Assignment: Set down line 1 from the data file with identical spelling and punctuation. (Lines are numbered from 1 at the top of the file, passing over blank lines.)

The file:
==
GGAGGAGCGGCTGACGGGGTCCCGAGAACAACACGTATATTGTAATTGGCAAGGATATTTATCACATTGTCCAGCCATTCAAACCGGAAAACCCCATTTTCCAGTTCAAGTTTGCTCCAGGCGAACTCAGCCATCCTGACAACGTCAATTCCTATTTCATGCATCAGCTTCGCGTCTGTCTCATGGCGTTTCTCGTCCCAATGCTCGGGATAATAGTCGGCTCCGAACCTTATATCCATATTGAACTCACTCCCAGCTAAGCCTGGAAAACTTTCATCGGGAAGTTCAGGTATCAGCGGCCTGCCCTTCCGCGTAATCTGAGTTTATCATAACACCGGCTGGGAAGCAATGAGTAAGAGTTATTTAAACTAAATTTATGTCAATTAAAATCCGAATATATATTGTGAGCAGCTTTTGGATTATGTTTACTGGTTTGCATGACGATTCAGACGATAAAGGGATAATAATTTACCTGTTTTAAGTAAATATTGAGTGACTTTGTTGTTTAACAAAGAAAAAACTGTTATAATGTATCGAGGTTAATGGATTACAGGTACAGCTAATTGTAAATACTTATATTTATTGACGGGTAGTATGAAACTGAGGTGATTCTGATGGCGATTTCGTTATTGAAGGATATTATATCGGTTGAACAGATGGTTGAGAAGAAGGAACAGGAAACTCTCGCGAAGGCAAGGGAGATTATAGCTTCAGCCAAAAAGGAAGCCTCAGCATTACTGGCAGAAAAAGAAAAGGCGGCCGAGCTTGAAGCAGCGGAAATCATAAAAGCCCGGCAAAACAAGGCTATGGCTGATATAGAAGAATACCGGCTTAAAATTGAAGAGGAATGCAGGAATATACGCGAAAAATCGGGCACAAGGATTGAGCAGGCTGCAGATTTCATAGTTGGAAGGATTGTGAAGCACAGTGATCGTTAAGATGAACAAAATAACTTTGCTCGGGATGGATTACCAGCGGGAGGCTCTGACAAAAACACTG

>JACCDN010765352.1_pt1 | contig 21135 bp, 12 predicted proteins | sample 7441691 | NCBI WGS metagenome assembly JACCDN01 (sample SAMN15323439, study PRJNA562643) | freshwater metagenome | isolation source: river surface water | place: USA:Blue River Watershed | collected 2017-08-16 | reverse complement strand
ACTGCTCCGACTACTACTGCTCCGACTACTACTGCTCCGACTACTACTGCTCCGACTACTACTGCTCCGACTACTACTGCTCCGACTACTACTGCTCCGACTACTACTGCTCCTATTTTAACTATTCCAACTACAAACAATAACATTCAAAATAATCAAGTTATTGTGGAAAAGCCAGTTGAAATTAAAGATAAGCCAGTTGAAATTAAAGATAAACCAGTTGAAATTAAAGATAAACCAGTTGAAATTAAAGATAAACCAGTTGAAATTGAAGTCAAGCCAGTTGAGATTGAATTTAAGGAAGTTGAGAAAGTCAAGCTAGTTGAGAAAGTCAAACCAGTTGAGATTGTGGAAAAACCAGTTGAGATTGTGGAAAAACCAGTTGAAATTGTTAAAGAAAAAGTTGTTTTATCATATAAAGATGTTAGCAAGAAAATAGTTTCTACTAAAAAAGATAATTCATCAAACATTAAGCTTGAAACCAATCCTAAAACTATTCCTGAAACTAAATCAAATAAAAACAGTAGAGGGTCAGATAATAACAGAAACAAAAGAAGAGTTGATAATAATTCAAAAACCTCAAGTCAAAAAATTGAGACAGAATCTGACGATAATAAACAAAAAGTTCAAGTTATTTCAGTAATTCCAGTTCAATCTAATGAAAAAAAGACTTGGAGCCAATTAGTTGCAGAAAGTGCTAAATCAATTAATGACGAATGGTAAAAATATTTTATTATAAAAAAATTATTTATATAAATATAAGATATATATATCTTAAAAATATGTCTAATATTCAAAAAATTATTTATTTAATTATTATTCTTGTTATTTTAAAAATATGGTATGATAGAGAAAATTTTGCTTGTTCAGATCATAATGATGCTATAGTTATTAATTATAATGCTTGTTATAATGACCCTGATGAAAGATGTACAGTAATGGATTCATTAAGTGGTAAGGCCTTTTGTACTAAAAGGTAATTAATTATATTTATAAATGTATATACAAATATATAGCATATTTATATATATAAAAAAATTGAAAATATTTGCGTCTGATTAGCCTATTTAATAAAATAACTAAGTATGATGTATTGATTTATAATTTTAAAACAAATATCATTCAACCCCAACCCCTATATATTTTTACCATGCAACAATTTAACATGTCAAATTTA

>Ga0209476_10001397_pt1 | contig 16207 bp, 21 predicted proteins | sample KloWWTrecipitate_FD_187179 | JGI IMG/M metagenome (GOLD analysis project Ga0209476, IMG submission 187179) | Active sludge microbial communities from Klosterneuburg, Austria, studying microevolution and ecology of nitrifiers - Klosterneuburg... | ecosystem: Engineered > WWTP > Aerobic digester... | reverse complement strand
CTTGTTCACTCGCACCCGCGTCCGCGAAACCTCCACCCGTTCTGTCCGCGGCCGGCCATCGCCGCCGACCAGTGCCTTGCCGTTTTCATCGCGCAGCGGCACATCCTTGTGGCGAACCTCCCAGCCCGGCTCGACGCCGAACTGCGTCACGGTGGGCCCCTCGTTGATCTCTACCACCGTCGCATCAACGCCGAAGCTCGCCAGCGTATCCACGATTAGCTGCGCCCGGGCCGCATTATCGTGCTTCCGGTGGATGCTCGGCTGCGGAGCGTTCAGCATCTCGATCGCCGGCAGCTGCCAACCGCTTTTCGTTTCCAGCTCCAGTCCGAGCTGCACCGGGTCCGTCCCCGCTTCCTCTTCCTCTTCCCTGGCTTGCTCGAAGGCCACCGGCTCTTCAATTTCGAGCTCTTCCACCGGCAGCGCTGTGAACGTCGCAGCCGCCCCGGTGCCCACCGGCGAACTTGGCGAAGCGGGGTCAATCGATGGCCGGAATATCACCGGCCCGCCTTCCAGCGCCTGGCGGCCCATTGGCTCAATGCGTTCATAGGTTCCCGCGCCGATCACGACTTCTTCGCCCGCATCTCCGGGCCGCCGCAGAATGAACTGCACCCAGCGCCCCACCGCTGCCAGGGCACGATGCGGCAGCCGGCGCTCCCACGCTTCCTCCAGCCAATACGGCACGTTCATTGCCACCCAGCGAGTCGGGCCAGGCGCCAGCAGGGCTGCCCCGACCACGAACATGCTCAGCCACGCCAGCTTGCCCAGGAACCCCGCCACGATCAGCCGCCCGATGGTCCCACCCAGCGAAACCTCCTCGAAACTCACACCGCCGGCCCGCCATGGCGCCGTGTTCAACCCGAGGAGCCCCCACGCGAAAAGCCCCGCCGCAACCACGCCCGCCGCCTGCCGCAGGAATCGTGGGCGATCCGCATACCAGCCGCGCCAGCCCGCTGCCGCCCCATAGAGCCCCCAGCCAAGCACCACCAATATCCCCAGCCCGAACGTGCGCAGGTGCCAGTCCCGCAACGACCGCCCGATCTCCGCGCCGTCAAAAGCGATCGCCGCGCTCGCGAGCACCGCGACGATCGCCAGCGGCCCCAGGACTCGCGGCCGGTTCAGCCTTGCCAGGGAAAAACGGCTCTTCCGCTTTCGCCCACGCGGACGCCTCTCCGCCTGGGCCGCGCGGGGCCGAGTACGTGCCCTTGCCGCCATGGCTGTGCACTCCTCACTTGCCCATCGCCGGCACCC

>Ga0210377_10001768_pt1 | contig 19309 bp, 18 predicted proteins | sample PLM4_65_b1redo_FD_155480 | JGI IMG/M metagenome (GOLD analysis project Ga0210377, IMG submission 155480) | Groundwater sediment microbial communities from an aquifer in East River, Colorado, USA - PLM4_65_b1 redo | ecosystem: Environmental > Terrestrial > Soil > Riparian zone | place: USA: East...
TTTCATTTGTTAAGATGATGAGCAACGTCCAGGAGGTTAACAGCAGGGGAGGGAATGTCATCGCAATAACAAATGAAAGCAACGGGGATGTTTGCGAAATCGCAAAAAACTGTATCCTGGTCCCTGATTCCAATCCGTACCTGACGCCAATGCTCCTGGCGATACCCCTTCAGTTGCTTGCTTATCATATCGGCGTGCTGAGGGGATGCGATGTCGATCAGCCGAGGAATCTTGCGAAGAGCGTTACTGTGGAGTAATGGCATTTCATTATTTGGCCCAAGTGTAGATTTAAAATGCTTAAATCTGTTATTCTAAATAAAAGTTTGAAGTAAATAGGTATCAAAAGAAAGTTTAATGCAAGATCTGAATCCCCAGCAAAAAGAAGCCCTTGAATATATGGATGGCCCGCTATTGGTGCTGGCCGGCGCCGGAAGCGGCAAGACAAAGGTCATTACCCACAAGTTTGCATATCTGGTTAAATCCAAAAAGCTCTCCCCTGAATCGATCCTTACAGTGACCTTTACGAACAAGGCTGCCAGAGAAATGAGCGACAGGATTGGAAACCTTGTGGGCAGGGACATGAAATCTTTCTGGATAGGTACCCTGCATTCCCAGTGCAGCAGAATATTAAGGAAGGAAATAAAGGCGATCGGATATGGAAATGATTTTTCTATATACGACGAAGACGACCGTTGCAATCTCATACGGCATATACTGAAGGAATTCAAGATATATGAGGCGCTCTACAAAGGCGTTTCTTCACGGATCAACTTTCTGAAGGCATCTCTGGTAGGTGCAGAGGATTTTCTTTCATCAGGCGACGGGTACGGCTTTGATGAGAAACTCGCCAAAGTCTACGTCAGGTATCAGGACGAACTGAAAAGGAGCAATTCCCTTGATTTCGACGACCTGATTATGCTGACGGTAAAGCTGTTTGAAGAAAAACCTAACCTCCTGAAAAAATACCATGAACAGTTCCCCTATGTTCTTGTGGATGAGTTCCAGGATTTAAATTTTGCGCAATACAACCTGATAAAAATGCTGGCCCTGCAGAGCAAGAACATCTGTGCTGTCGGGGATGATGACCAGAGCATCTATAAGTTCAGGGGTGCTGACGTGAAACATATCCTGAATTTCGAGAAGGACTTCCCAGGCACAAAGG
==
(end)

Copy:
GGAGGAGCGGCTGACGGGGTCCCGAGAACAACACGTATATTGTAATTGGCAAGGATATTTATCACATTGTCCAGCCATTCAAACCGGAAAACCCCATTTTCCAGTTCAAGTTTGCTCCAGGCGAACTCAGCCATCCTGACAACGTCAATTCCTATTTCATGCATCAGCTTCGCGTCTGTCTCATGGCGTTTCTCGTCCCAATGCTCGGGATAATAGTCGGCTCCGAACCTTATATCCATATTGAACTCACTCCCAGCTAAGCCTGGAAAACTTTCATCGGGAAGTTCAGGTATCAGCGGCCTGCCCTTCCGCGTAATCTGAGTTTATCATAACACCGGCTGGGAAGCAATGAGTAAGAGTTATTTAAACTAAATTTATGTCAATTAAAATCCGAATATATATTGTGAGCAGCTTTTGGATTATGTTTACTGGTTTGCATGACGATTCAGACGATAAAGGGATAATAATTTACCTGTTTTAAGTAAATATTGAGTGACTTTGTTGTTTAACAAAGAAAAAACTGTTATAATGTATCGAGGTTAATGGATTACAGGTACAGCTAATTGTAAATACTTATATTTATTGACGGGTAGTATGAAACTGAGGTGATTCTGATGGCGATTTCGTTATTGAAGGATATTATATCGGTTGAACAGATGGTTGAGAAGAAGGAACAGGAAACTCTCGCGAAGGCAAGGGAGATTATAGCTTCAGCCAAAAAGGAAGCCTCAGCATTACTGGCAGAAAAAGAAAAGGCGGCCGAGCTTGAAGCAGCGGAAATCATAAAAGCCCGGCAAAACAAGGCTATGGCTGATATAGAAGAATACCGGCTTAAAATTGAAGAGGAATGCAGGAATATACGCGAAAAATCGGGCACAAGGATTGAGCAGGCTGCAGATTTCATAGTTGGAAGGATTGTGAAGCACAGTGATCGTTAAGATGAACAAAATAACTTTGCTCGGGATGGATTACCAGCGGGAGGCTCTGACAAAAACACTG